The researchers, led by Dominique de Quervain, reasoned that, if cortisol interferes with memory retrieval, dosing phobia sufferers with the chemical before exposing them to their personal phobia trigger would help them manage their phobias. The study included 40 people with social phobia and 20 with spider phobia (arachnophobia). Half were given cortisol and the others a placebo over a two-week study period.
After their cortisol/placebo dose, the social phobics were asked to give a public speech, while the arachnophobics were exposed to a spider. It was found that the participants who were administered the hormone reported they experienced less stimulus-induced fear and anxiety – and the fear response was gradually reduced over the course of the two-week study.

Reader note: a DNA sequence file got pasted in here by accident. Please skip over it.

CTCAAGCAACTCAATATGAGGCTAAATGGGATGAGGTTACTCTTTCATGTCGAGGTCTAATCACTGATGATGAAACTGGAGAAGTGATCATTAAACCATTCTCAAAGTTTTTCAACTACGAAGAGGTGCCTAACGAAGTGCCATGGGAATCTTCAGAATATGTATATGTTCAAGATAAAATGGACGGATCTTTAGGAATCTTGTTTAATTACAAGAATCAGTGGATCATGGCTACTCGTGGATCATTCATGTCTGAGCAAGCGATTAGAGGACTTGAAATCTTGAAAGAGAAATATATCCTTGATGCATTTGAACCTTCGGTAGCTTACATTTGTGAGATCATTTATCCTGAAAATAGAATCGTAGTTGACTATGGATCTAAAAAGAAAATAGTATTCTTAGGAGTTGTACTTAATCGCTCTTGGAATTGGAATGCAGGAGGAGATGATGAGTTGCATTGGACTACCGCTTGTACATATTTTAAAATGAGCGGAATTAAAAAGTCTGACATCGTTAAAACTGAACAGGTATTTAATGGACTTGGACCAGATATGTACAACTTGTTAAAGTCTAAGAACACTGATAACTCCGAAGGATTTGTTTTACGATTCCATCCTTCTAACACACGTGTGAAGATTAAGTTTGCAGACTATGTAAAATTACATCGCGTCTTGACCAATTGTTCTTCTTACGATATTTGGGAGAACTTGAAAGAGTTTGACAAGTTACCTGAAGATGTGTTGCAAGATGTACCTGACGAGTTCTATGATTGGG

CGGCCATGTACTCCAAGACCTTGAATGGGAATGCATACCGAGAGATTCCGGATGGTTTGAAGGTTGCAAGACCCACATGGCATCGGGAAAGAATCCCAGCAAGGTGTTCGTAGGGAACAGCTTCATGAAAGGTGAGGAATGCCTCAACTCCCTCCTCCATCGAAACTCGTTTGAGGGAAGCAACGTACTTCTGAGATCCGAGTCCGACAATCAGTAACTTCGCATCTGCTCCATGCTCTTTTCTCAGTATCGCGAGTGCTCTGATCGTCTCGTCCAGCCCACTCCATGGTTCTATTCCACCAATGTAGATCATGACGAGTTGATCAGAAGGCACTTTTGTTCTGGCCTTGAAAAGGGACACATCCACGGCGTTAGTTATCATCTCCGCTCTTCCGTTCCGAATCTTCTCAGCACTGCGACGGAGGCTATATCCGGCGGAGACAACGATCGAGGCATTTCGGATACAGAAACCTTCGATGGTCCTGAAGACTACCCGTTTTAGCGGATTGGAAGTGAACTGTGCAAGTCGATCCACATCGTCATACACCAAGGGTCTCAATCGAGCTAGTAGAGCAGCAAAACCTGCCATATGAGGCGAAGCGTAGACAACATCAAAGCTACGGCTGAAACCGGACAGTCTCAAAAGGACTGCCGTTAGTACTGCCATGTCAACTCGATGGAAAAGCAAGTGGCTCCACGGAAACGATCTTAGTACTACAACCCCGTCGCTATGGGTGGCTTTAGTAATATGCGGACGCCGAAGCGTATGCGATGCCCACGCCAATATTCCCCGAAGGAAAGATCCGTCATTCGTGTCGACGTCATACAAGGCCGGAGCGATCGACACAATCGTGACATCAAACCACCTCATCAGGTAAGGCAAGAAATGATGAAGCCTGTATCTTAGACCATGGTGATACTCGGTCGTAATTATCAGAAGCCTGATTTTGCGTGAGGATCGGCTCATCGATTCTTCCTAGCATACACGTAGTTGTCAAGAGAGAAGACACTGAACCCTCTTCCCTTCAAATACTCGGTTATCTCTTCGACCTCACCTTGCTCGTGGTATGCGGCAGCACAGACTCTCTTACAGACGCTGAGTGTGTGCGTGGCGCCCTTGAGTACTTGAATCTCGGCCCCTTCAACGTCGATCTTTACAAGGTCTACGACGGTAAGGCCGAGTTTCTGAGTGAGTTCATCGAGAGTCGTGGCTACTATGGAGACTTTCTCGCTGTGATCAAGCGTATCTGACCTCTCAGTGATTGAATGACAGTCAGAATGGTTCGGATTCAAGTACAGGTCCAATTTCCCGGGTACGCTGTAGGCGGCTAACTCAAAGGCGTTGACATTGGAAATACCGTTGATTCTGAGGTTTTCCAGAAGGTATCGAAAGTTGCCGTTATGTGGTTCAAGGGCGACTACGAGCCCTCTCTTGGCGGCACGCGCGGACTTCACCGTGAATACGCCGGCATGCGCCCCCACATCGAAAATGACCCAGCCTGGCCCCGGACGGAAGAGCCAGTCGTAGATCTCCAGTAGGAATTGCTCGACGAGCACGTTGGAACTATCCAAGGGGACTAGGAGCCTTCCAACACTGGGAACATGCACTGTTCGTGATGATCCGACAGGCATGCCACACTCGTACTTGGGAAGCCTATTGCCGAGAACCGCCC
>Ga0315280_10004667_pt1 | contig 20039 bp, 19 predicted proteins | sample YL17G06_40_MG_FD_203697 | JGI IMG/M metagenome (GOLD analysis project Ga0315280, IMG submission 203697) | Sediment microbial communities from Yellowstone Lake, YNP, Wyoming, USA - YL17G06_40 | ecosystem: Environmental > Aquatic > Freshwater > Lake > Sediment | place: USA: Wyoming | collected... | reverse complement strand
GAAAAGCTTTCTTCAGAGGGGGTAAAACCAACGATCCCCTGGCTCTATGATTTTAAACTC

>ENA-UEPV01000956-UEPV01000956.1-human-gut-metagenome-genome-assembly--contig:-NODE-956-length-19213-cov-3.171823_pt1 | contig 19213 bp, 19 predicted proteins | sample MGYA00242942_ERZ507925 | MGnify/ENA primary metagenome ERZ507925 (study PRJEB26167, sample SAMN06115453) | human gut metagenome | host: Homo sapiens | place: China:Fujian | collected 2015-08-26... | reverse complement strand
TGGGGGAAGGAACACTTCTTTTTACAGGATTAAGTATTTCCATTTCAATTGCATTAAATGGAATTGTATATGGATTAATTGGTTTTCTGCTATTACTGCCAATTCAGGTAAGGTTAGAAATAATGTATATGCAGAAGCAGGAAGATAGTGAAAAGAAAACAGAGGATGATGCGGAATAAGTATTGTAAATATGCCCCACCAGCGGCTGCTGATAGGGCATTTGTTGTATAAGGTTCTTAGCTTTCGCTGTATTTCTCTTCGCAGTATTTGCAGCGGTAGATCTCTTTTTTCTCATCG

Moreover, the participants in the placebo group who reported the least anxiety released the most cortisol, a finding that supports the researchers’ hypothesis.
The research team proposed that treatment with cortisol, in combination with behavioral therapy, could be used to alleviate phobias and post-traumatic stress disorders.
But Cosmo Hallstrom, of Britain’s Royal College of Psychiatrists, took issue with this, saying, “It seems unlikely that you could remove a long-term phobia by simply altering the chemical levels of something that’s already present in the body. This is very interesting research. But it is only part of the story.
“Phobias have two components. One is the fear of whatever it is you have a phobia about. But the other is that you spend your life avoiding that thing. This treatment wouldn’t help with that.”